Peterborough city council has endorsed selling the naming rights to the new urban park on Charlotte Street to PepsiCo Canada, which would name the park the Quaker Foods Urban Park.
In exchange for the naming rights, the city would receive $240,000 over 15 years, along with inflationary increases on annual payments.
Councillors voted to endorse the item without discussion during the general committee meeting on Monday (September 12).
The urban park, located near the intersection of Charlotte and Aylmer streets in downtown Peterborough, was first conceived in the city’s May 2009 Central Area Master Plan with an initial design concept created in 2013.
Consultation, planning, and design work on the project began in 2016, with demolition work at the site beginning in late 2017 followed by construction in early 2021.
The park will include a refrigerated outdoor skating rink, a stage for musical and performance events, green space, washrooms and change rooms, and space for the Wednesday Downtown Farmers’ Market that was originally held in the former Louis Street parking lot. The park is also the location of the UN Peacekeepers Monument, which was unveiled in July.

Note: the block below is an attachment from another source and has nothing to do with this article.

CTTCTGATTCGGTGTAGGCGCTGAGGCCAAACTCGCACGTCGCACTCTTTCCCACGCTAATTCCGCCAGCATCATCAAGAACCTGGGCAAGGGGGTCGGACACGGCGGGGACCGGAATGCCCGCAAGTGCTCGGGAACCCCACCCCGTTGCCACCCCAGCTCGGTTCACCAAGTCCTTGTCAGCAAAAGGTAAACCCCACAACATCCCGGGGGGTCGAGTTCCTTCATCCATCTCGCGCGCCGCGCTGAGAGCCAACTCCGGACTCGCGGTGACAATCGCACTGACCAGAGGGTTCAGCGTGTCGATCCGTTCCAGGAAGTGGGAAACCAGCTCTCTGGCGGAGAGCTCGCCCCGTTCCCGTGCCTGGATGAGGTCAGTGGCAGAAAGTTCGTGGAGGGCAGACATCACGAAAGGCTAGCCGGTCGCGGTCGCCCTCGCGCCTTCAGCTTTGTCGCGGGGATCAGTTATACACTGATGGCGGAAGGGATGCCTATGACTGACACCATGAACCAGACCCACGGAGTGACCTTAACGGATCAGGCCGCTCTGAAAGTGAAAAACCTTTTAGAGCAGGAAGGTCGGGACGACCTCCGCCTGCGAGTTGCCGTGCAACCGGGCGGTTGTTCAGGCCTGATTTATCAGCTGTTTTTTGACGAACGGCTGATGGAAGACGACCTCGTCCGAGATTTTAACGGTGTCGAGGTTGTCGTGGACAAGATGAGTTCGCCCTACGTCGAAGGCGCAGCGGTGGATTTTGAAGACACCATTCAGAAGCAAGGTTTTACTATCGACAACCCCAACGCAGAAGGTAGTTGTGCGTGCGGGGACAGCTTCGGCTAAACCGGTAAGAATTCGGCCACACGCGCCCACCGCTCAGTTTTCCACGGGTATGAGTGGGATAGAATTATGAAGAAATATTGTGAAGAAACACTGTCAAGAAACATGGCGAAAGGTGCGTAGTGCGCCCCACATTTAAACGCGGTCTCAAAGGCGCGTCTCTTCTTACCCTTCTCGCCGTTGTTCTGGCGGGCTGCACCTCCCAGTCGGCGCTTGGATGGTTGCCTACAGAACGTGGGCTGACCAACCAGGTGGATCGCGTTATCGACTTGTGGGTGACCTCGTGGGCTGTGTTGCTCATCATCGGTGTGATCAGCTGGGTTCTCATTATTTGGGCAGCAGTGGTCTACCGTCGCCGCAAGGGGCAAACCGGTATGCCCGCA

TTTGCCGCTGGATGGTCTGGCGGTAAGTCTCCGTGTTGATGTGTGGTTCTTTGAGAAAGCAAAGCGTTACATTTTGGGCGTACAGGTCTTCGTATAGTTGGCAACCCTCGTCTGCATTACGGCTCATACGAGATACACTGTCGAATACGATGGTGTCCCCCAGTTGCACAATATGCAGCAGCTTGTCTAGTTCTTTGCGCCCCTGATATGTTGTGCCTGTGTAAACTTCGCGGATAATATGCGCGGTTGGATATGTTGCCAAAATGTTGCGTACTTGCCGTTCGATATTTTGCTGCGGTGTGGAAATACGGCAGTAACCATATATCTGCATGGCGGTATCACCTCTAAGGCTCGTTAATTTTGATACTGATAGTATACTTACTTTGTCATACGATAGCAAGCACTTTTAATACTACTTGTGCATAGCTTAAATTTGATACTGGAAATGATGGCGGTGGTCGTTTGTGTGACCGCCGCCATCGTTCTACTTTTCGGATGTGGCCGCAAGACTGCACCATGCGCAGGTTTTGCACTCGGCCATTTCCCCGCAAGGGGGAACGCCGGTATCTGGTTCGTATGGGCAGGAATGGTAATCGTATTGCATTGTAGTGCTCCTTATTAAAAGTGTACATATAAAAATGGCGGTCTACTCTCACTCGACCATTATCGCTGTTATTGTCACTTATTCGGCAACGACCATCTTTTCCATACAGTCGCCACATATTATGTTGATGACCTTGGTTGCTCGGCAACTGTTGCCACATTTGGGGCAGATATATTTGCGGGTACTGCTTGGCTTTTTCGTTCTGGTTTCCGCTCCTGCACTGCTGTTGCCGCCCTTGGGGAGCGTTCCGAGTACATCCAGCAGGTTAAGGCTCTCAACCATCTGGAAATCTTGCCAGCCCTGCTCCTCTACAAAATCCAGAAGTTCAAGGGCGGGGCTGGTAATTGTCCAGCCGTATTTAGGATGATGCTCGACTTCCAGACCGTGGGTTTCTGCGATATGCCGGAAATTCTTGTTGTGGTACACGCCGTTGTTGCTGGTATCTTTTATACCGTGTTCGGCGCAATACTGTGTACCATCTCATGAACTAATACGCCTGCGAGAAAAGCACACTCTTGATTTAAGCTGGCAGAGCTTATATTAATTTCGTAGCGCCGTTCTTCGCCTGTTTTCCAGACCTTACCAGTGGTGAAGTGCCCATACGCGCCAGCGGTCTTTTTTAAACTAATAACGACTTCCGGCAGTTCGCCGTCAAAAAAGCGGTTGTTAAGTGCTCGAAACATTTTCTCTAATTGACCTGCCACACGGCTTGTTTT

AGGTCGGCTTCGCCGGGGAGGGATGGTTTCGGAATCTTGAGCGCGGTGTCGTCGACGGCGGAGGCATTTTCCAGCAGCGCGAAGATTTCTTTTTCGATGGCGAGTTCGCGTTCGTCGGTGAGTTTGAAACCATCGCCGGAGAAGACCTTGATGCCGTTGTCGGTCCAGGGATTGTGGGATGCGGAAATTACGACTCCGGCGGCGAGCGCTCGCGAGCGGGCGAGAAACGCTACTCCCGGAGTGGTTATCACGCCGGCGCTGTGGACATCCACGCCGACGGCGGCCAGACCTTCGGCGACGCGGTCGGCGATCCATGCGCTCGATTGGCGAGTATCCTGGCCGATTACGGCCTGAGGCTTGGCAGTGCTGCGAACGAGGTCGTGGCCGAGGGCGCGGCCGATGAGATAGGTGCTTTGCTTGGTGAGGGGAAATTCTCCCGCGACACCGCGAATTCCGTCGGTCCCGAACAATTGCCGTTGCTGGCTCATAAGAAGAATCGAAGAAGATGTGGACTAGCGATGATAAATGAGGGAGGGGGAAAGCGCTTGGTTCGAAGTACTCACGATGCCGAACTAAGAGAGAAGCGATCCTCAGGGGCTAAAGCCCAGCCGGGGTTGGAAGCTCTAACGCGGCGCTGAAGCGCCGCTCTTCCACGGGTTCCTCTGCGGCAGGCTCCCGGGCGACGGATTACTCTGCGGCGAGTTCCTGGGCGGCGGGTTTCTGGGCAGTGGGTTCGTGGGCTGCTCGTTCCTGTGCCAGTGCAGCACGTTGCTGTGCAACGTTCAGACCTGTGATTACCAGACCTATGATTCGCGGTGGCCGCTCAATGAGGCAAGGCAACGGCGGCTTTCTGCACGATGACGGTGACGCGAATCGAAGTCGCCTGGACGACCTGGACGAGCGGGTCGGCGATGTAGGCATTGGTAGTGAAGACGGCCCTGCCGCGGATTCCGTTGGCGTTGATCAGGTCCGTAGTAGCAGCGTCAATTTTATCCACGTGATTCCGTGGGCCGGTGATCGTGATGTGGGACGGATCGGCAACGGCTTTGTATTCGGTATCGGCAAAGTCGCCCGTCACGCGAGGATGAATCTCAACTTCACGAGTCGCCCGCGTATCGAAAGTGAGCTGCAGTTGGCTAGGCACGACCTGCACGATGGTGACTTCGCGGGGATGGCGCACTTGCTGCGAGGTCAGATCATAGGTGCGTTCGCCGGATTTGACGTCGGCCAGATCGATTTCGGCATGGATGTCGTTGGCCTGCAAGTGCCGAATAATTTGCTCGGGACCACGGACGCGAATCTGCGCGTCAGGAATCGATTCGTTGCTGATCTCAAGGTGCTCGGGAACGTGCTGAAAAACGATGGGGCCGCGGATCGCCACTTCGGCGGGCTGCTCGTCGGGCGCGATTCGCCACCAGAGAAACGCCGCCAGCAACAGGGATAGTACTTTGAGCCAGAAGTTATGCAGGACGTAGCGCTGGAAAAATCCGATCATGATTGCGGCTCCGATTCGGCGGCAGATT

The original $6.5-million price tag of the project has increased to more than $7.4 million due to additional costs. Construction was originally scheduled to be completed in July, but work is continuing. The city has not announced a new completion date.
In a September 12th staff report to council, the city’s chief administrative officer Sandra Clancy says sponsorship as a potential revenue-generating opportunity was a consideration throughout the planning and development of the park, and that PepsiCo Canada ULC, through its local Quaker brand presence, was identified “as a strong strategic fit for the sponsorship opportunity.”
PepsiCo, which produces Quaker-branded products including oatmeal at its Hunter Street plant, has been celebrating 120 years of production in Peterborough.
“PepsiCo is a long-standing local employer with a historic presence in Peterborough,” Clancy writes. “Its Quaker Oats brand uses ‘wholesome goodness’ as part of its identity. Associating a major local employer that is involved in the production of food with a community gathering space contemplated for use for a regular farmers’ market is an ideal fit between the City space and the sponsor.”
As well as naming rights for the urban park, as part of the sponsorship agreement PepsiCo would be allowed to use the park “for events to engage with the community and/or its workforce,” which Clancy writes are expected to be around six days per year.
General committee’s endorsement of the sponsorship agreement will be considered for final approval at the regular city council meeting on September 26.